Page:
January 23, 2022

US sanctions scare investors away from China’s corporate bond market

China’s Corporate Debt Market Offers Significant Opportunities But Little Inclusion Or Transparency

US sanctions scare investors away from China's corporate bond marketUS sanctions scare investors away from China’s corporate bond market

As tensions between the United States and China continue unabated, the threat of new duties and sanctions on Chinese companies is beginning to reveal problems in the Chinese market for US dollar-denominated corporate bonds..

Since 2018, America has imposed more than $ 550 billion in additional tariffs on Chinese goods, while Beijing has responded with similar measures worth $ 185 billion..

This year, the Pentagon has identified 31 leading Chinese companies on the list «military communist enterprises». Separately, the Department of Commerce added 24 Chinese firms to the list of legal entities with which it is prohibited to conduct partnerships and trade relations.

American designations lay the groundwork for financial sanctions against these companies, forcing investors to think carefully before investing in the Chinese market, fearing the prospect that bond issuers will be punished by the US and suffer reputational damage, analysts say..

«If the US decides to block the leading Chinese corporations from dollar funding, then everyone will simply have to stop trading their bonds the very next day. This has not happened yet, but some traders are already wondering what is the point of buying corporate bonds now.?», – He speaks Vivien gui (Vivien Gui) in charge of fixed income investments at Wu Capital.

Amid the economic recovery, China’s overall US-denominated corporate bond market has not been hit hard by the threat of a financial gap between the two countries. However, there is growing pressure and a decline in prices, which forces some investors to continue to get rid of securities in anticipation of an escalation of US-Chinese tensions..

For example, $ 900 million bonds at an interest rate of 3.875 percent sold by CNAC (HK) Finbridge Company, a subsidiary of ChemChina, which expire in June 2029, are trading 6% below their peak price reached in August..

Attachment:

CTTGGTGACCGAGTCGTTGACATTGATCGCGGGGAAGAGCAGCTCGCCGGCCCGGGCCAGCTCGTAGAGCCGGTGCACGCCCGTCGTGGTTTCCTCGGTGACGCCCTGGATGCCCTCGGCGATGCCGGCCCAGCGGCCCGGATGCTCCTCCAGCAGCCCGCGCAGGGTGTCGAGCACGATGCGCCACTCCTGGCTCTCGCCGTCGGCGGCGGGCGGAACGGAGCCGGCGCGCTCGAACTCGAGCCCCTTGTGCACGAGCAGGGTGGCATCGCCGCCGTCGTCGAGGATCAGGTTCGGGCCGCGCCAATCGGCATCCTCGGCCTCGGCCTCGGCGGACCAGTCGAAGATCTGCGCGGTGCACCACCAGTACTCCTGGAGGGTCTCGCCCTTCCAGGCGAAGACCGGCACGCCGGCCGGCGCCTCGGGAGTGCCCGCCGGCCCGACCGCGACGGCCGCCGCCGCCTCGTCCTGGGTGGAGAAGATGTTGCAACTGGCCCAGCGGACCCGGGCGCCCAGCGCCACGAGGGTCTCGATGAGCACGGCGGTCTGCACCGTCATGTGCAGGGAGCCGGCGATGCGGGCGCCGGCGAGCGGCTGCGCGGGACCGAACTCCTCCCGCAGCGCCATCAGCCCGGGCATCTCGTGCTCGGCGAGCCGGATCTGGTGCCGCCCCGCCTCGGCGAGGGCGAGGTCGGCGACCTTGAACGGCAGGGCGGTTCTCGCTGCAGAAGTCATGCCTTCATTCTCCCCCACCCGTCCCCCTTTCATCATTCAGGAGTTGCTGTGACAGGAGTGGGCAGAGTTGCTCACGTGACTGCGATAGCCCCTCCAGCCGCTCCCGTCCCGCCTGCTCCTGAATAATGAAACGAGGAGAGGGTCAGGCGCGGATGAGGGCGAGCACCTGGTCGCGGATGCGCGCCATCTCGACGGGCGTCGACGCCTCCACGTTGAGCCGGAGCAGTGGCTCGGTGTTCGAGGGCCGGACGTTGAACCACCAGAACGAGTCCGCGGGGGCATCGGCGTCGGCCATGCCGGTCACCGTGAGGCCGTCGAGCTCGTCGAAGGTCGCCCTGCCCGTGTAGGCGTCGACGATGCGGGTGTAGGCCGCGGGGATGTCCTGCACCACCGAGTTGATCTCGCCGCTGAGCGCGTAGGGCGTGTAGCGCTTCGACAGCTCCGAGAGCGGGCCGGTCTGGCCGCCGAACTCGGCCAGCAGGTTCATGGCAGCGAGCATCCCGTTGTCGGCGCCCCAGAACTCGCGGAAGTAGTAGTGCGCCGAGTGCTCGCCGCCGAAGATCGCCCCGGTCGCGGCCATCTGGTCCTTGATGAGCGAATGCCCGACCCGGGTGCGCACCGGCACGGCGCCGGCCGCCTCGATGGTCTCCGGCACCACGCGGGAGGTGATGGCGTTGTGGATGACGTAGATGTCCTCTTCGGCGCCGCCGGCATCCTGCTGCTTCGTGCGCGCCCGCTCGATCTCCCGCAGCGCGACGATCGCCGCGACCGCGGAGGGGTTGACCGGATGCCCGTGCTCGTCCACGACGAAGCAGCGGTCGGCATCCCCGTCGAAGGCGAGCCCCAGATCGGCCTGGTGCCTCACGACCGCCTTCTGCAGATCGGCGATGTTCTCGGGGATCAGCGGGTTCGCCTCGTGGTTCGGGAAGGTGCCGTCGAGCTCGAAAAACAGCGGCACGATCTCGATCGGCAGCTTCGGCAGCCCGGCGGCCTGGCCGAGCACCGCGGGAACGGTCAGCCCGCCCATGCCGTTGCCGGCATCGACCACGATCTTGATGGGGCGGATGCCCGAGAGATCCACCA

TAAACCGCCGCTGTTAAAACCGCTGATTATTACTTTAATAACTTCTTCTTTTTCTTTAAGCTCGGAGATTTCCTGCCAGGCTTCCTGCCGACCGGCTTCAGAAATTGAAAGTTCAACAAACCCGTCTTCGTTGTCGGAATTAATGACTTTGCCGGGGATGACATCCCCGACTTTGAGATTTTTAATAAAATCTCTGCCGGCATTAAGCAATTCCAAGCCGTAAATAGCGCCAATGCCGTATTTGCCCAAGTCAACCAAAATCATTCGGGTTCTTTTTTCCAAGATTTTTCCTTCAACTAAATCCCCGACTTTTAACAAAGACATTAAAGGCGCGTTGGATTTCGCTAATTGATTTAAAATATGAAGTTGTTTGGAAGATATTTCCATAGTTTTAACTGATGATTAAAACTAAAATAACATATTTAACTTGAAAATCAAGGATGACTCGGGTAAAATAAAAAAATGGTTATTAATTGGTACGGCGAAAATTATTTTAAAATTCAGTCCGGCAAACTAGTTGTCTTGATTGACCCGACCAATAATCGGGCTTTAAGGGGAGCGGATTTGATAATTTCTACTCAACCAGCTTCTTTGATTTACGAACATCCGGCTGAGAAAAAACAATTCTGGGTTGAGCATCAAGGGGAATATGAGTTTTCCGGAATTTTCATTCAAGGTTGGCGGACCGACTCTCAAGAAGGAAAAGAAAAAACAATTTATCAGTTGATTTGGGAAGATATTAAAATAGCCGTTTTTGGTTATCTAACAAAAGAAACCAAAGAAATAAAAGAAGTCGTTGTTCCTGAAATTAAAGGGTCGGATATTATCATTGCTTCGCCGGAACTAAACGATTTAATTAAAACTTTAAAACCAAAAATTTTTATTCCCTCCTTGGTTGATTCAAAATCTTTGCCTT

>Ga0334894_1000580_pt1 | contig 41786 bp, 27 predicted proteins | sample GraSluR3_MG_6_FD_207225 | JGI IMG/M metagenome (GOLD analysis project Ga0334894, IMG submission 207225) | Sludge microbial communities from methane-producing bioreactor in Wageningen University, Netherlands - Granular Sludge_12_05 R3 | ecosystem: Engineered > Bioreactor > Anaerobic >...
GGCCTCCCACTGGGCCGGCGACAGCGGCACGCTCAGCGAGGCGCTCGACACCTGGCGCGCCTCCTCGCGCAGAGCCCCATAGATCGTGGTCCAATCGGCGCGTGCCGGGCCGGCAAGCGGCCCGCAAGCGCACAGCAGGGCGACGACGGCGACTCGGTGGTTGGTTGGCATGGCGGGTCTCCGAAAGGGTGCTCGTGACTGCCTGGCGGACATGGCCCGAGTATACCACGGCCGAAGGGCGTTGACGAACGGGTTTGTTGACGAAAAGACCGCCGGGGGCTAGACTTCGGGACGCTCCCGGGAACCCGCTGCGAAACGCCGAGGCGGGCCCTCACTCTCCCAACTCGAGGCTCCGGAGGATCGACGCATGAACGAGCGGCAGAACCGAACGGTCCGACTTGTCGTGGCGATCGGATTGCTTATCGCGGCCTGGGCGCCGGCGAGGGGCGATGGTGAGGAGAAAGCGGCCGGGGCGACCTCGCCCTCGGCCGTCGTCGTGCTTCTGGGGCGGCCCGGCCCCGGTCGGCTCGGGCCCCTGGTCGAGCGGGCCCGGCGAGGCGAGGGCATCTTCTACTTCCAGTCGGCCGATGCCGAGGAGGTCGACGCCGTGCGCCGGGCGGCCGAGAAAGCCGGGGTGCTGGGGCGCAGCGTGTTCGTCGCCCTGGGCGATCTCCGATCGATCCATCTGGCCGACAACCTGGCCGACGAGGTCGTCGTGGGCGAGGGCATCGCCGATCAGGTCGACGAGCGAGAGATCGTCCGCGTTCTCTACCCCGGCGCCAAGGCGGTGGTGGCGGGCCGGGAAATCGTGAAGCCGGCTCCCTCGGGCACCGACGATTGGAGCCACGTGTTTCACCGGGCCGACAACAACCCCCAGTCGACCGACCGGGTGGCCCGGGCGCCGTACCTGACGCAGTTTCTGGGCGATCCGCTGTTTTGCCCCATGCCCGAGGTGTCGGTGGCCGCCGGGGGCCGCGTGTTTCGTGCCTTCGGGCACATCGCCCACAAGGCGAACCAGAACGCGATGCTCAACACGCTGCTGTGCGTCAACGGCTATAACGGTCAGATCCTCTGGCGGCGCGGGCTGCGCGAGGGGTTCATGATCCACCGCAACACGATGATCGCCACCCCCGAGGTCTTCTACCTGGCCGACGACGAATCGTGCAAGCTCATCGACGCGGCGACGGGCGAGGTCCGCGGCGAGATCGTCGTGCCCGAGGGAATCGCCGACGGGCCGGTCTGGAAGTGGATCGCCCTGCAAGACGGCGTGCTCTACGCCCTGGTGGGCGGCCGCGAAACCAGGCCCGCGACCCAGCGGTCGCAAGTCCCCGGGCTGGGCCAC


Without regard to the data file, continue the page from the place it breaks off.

Huawei Investment and Holdings’ $ 1bn 4.125% Bonds due to expire in May 2025, down 5% from March high.

Sinochem International Development’s $ 300 million at 3.125 percent bonds due July 2022 also trade below their May peak.

The Pentagon’s actions do not guarantee new sanctions, but the country‘s law says that the president can declare a state of emergency, which will allow him to punish any companies on the list that operate in the United States. As a result, the assets of legal entities and individuals may be frozen, and US residents will generally be prohibited from dealing with them..

The State Department blacklisted six more companies and two Chinese citizens this week for dealing with the Iranian shipping company Islamic Republic of Iran Shipping Lines.

Tech companies, banks and state-owned enterprises are key targets for US sanctions affecting the price of their bonds in the Chinese market, believes Hua cheng (Hua Cheng), AllianceBernstein Corporate Lending Analyst.

«As tensions between the US and China may escalate ahead of the elections, we believe caution is warranted. US is suspicious of Chinese state-owned companies due to possible links to government and party», – he added.

Given the rise in debt burdens for many Chinese enterprises, it is unclear how many Beijing will be willing to bail if they find themselves cut off from their funding channels despite their strategic and economic importance..

USD bond issuance by Chinese firms surged 146% to $ 123 billion in the five years to 2019, according to Refinitiv data.

«The question is whether central bank intervention is delaying credit losses and balance sheet pressures on the private sector. Restructuring may need to be part of the solution at some point as debt continues to go to the point of no return», – stated Joanna Chua (Johanna Chua), Head of Asia Pacific Economics and Market Analysis, Citigroup Global Markets Asia.

Sophia Xia (Sophia Xia), co-head of China restructuring at Houlihan Lokey, expects China’s corporate bond defaults to rise as companies cannot get funding to continue paying off debt while their profits are suffering from slow business recovery.